Fossil skull sheds new light on transition from water to land
The first 3D reconstruction of the skull of a 360 million-year-old near-ancestor of land vertebrates shows such creatures were more like modern crocodiles than previously thought.
London: The first 3D reconstruction of the skull of a 360 million-year-old near-ancestor of land vertebrates shows such creatures were more like modern crocodiles than previously thought.
The 3D skull, created by scientists from the Universities of Bristol and Cambridge, England, differs from earlier 2D reconstructions.
The researchers applied high-resolution X-ray computed tomography (CT) scanning to several specimens of Acanthostega gunnari - one of the 'four-footed' vertebrates known as tetrapods - which invaded the land during one of the great evolutionary transitions in earth's history, 380-360 million years ago.
Because early tetrapods skulls are often 'pancaked' during the fossilisation process, these animals are usually reconstructed having very flat heads.
"Our new reconstruction suggests the skull of Acanthostega was taller and somewhat narrower than previously interpreted, more similar to the skull of a modern crocodile," said lead author Laura Porro.
Tetrapods evolved from lobe-finned fishes and display a number of adaptations to help them survive on land.
An iconic fossil species, Acanthostega gunnari is crucial for understanding the anatomy and ecology of the earliest tetrapods.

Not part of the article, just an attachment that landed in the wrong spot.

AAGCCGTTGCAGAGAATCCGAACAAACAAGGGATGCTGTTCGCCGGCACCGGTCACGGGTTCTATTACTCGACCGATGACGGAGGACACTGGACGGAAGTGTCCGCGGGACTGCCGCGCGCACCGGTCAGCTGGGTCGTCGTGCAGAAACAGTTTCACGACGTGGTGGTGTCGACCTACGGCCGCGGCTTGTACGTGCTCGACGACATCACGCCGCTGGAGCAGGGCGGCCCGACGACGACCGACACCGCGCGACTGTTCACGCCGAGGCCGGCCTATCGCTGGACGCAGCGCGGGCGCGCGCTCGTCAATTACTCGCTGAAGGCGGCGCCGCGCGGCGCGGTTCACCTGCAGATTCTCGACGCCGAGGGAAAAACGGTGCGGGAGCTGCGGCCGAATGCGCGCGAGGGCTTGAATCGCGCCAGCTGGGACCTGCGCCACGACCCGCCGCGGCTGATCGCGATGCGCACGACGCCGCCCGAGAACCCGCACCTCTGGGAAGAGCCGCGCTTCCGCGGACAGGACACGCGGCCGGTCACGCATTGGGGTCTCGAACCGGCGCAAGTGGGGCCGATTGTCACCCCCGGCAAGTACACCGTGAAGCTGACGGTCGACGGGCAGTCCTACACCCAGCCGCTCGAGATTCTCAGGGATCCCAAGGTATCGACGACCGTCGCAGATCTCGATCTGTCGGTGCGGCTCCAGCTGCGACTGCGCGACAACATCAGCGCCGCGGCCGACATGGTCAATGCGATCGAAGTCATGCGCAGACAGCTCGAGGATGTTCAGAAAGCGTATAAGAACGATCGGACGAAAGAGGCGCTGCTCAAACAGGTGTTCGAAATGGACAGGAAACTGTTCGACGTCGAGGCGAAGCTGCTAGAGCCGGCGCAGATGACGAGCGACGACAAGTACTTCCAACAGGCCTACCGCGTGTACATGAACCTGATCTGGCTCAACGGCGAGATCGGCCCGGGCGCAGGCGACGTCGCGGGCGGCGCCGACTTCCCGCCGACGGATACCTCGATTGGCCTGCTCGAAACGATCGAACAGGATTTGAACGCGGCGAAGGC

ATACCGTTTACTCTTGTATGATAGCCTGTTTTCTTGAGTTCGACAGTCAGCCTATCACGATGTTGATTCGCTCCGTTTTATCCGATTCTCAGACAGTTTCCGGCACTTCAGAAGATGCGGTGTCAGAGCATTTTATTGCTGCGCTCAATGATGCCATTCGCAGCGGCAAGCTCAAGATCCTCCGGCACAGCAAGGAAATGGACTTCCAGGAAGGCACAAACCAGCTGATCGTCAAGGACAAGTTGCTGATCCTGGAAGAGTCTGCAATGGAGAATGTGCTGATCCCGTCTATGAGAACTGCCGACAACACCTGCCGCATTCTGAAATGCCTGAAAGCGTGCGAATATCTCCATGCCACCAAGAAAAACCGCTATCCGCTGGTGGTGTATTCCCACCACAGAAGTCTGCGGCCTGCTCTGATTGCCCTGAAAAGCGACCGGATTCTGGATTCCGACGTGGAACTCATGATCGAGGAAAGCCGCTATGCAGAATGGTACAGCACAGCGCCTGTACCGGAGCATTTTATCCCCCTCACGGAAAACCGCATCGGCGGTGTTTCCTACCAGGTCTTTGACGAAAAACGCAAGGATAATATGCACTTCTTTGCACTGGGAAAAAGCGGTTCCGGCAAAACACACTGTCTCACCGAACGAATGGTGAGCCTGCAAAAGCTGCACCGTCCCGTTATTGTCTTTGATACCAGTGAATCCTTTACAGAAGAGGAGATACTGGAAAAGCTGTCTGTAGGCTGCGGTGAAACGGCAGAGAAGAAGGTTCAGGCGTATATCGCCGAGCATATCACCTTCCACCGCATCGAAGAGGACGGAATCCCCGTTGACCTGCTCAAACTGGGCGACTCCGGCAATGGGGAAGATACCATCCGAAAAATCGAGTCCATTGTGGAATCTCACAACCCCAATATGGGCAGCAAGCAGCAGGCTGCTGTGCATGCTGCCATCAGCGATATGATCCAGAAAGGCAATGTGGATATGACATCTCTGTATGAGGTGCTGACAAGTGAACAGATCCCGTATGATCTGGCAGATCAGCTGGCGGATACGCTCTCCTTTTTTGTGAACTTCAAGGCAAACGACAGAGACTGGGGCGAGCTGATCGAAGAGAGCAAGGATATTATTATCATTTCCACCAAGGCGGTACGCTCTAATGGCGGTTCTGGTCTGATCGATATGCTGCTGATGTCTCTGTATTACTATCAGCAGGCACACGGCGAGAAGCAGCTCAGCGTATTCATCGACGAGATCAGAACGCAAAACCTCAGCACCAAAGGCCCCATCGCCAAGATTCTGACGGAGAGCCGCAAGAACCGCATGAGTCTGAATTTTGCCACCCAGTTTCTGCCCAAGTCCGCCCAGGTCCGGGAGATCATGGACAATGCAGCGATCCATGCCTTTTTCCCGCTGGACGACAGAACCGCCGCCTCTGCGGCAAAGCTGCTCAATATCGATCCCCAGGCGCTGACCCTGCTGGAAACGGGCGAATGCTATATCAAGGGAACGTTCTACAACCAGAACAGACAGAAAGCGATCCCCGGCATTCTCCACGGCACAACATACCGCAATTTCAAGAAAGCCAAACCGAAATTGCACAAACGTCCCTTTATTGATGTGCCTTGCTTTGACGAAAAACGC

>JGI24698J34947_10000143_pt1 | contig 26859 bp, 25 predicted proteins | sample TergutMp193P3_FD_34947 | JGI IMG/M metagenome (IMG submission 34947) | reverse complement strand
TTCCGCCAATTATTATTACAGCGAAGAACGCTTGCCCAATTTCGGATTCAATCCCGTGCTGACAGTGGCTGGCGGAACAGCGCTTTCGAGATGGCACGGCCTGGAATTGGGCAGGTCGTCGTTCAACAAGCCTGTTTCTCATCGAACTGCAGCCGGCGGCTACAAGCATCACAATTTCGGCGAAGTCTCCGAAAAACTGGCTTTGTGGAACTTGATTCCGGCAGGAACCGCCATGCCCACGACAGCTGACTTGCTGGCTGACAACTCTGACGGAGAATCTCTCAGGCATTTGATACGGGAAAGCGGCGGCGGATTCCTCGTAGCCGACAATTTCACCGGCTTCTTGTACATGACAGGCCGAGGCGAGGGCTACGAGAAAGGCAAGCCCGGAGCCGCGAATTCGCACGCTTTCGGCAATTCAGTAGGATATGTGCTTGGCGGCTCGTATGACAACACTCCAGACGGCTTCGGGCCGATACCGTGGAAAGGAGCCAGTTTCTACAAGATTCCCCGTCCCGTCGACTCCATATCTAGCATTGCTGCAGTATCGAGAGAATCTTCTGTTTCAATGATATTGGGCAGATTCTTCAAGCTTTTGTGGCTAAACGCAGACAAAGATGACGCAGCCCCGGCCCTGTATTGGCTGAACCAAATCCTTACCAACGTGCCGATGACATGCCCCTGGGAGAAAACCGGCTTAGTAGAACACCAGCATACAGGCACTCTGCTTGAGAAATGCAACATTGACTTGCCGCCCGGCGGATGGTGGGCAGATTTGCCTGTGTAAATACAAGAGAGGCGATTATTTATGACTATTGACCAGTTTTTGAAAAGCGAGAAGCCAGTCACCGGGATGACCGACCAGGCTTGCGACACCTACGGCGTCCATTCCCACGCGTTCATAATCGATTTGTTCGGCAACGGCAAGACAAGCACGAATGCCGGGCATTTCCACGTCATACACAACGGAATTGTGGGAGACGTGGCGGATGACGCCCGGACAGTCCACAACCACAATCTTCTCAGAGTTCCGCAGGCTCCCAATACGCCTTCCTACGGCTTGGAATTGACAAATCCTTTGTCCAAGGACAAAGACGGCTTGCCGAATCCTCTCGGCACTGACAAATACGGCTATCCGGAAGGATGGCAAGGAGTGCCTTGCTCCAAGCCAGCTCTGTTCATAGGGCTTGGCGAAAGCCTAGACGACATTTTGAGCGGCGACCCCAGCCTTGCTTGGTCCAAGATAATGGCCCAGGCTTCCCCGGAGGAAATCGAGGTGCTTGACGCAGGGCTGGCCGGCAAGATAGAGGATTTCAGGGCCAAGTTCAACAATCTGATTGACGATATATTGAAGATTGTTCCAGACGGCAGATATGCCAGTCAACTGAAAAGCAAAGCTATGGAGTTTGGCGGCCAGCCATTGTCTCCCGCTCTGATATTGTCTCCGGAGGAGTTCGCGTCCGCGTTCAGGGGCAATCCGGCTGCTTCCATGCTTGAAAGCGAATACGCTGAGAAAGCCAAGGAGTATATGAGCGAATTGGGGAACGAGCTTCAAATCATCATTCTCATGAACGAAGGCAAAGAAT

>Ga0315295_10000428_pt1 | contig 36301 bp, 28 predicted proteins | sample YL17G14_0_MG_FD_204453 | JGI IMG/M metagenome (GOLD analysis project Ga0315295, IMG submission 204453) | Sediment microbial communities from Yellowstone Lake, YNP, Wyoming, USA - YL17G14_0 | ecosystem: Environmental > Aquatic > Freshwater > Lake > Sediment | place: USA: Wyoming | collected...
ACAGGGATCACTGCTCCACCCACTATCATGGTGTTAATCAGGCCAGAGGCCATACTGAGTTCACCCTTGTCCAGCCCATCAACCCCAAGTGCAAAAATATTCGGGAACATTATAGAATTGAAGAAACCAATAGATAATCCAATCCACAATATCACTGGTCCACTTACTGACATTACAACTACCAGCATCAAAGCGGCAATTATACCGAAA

However, after hundreds of millions of years in the ground fossils are often damaged and deformed.
No single specimen of Acanthostega preserves a skull that is complete and three-dimensional which had limited scientists' understanding of how this key animal fed and breathed.
Using special software, the researchers 'digitally prepared' a number of Acanthostega specimens from East Greenland, stripping away layers of rock to reveal the underlying bones.
They uncovered a number of bones deep within the skull, including some that had never before been seen or described, resulting in a detailed anatomical description of the Acanthostega skull.
Once all of the bones and teeth were digitally separated from each other, cracks were repaired and missing elements duplicated.
Using information from other specimens, the bones were fitted together like puzzle pieces to produce the first 3D reconstruction of the skull of Acanthostega, with surprising results.
The researchers also found clues which suggest Acanthostega may have initially seized prey at the front of its jaws using its large front teeth and hook-shaped lower jaw.
"These new analyses provide fresh clues about the evolution of the jaws and feeding system as the earliest animals with limbs and digits began to conquer the land," said study co-author professor Emily Rayfield.